The Grand Archaeology Prize of the Simone and Cino Del Duca Foundation was awarded by the French Institute to the Archaeological Research Team at Dikili Tash, in the region of Philippi, the Municipality of Kavala. It is the second year that the excavation team has been nominated, but this time the members of the French Académie des Inscriptions et Belles-Lettres recognized both the importance of the excavations, already a century old, conducted in the prehistoric settlement of Dikili Tash and the quality of the team’s scientific research.

Archaeologist Dimitria Malamidou, head of the Serres Ephorate of Antiquities and member of the Archaeological Society at Athens, has been leading the excavation programme since 2008 with Honorary Curator of Antiquities and also member of the Archaeological Society at Athens, Chaido Koukouli-Chryssanthaki. Speaking to the Athens and Macedonian News Agency (AMNA) , Ms. Malamidou expressed her joy and satisfaction for the award saying that the copious work of the entire excavation team has been recognized. On the French side, the current (2019-2023) excavation programme is being led by Pascal Darcque and Zoe Tsirtsoni, research director and researcher respectively at the French National Research Foundation (CNRS).

The Greek-French team of Dikili Tash returned to the excavation field this summer, after a break in 2020 due to the pandemic.

The settlement’s rich findings

As Ms. Malamidou explains, excavations at Dikili Tash began at the same time as excavations at the archaeological site of Philippi, since the scientific and archaeological community had already been aware of this settlement’s importance. Today, 100 years later, archaeologists have collected important data on the way of life and organization of the prehistoric community. Large finds, easily recognizable to the general public, may not have yet been found but numerous remains from a long series of successive layers have been located, dating from the beginning of the Late Neolithic period (5500 B.C.) to the end of the Late Bronze Age (1100 BC).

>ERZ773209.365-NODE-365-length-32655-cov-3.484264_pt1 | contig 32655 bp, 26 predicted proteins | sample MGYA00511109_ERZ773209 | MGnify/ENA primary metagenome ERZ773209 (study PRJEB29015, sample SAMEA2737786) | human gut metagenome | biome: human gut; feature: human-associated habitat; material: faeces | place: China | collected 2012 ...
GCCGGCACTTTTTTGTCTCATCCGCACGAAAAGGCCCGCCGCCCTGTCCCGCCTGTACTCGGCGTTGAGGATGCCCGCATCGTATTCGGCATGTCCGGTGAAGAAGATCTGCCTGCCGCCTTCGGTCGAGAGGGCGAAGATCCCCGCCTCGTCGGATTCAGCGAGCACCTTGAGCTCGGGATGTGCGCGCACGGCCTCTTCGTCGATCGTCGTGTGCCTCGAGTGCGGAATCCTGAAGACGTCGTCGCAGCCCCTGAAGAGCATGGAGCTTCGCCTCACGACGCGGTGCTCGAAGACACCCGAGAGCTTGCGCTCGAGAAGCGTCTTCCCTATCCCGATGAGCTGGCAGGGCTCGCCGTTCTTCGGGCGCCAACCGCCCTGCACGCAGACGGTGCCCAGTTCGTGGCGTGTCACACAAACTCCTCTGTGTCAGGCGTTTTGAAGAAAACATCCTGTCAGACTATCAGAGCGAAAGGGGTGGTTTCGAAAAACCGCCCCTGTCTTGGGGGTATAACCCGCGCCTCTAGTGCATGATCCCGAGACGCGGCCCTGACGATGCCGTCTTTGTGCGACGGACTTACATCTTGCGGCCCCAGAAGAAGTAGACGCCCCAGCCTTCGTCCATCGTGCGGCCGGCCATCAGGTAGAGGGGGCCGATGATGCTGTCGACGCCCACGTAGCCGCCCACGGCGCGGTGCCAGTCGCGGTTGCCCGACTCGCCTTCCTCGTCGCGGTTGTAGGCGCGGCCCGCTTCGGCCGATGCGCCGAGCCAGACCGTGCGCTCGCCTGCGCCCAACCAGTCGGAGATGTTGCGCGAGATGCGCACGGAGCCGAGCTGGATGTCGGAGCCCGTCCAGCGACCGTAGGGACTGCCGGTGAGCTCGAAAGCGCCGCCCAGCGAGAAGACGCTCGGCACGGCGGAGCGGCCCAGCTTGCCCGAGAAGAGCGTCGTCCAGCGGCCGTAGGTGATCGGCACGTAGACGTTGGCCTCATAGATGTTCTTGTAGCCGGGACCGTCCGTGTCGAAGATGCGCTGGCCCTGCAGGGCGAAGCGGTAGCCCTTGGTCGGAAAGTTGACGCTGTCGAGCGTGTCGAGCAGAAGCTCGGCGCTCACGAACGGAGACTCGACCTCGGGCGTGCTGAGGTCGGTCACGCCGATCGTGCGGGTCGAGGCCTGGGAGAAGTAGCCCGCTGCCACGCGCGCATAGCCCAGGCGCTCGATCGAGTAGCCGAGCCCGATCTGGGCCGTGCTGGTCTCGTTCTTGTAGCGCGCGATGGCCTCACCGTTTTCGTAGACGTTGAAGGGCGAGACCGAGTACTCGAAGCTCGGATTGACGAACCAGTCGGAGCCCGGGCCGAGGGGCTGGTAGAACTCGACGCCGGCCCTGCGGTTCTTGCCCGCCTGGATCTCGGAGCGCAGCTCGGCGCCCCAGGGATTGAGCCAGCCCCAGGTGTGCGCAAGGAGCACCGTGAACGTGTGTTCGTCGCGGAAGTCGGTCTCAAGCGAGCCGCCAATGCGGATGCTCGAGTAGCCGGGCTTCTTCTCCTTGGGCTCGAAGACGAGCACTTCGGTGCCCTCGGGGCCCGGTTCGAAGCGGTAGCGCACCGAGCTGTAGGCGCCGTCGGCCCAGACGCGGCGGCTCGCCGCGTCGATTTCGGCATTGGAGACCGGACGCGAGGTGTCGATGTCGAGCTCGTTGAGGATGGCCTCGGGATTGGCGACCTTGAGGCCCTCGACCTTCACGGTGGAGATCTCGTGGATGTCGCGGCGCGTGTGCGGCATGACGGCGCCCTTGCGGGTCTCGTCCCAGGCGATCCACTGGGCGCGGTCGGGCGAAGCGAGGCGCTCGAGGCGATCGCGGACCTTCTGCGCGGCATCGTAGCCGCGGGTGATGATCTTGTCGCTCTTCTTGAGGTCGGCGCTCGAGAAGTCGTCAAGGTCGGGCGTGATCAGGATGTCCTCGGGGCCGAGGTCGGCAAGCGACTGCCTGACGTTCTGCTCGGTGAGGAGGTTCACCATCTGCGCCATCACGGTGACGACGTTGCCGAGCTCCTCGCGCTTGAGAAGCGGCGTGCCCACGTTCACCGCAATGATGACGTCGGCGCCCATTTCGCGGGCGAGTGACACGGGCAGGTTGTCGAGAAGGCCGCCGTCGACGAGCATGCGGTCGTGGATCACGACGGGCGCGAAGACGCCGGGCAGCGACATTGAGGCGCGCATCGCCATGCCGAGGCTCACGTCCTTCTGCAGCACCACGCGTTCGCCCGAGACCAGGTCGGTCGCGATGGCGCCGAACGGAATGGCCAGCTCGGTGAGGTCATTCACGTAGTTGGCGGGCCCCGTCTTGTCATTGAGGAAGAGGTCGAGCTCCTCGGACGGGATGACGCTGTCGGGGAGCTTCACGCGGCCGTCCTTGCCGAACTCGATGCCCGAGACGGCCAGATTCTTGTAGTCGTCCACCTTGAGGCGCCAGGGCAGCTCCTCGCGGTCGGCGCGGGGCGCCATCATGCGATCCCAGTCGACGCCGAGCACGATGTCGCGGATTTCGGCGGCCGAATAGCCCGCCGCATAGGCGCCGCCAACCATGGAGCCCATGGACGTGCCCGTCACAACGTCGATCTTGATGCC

It was particularly interesting to recently identify the first settlement at the site, dating to around 6400-6200 BC, i.e. almost the same period as the first permanent settlements in northwestern Anatolia and in the “pioneering” sites of the Aegean world, as well as the indisputable evidence of wine production from grapes; to date the oldest case of wine making on European soil (circa 4300/4200 BC).

It was also proved that the Late Bronze Age on the top layer of the mound had a long duration (from at least 1600/1450 to 1300/1150 BC), while the finding of pottery decorated in the Mycenean style allows for the exploration of contacts made by the site and its greater area with southern Greece.

The prehistoric settlement does however still have many and great secrets to reveal. As Dimitria Malamidou aptly points out, speaking to the AMNA, “there are questions about the location of this settlement’s cemetery which we are looking for and which will provide us with important information about the functioning of the community of prehistoric people, regarding death. There are also questions about what the Early Bronze Age buildings were like, for which excavations are also continuing.”

For those who do not know…

The prehistoric settlement of Dikili Tash is located in the southeastern part of the plain of Drama, at a distance of 2 km from the ancient city of Philippi, on the outskirts of the present town of Krinides. This was the seat of the former municipality of Philippi and since 2010 has been integrated into the single municipality of Kavala.

The settlement is in the form of a mound, one of the largest in the Balkans, with a perimeter of 4 and a height of 17 meters. The site has been systematically excavated, under the auspices and financial support of the Archaeological Society at Athens and the French School at Athens. Since 2008 the excavation programme has received additional support from the excavation committee of the French Ministry of Foreign Affairs and from the US-based Institute of Aegean Prehistory (INSTAP). The Kavala Ephorate of Antiquities and the local government are constantly helping in the mission’s work.

The settlement can be visited by the public, but after communicating with the Kavala-Thassos Ephorate of Antiquities, during the days and hours of excavation work.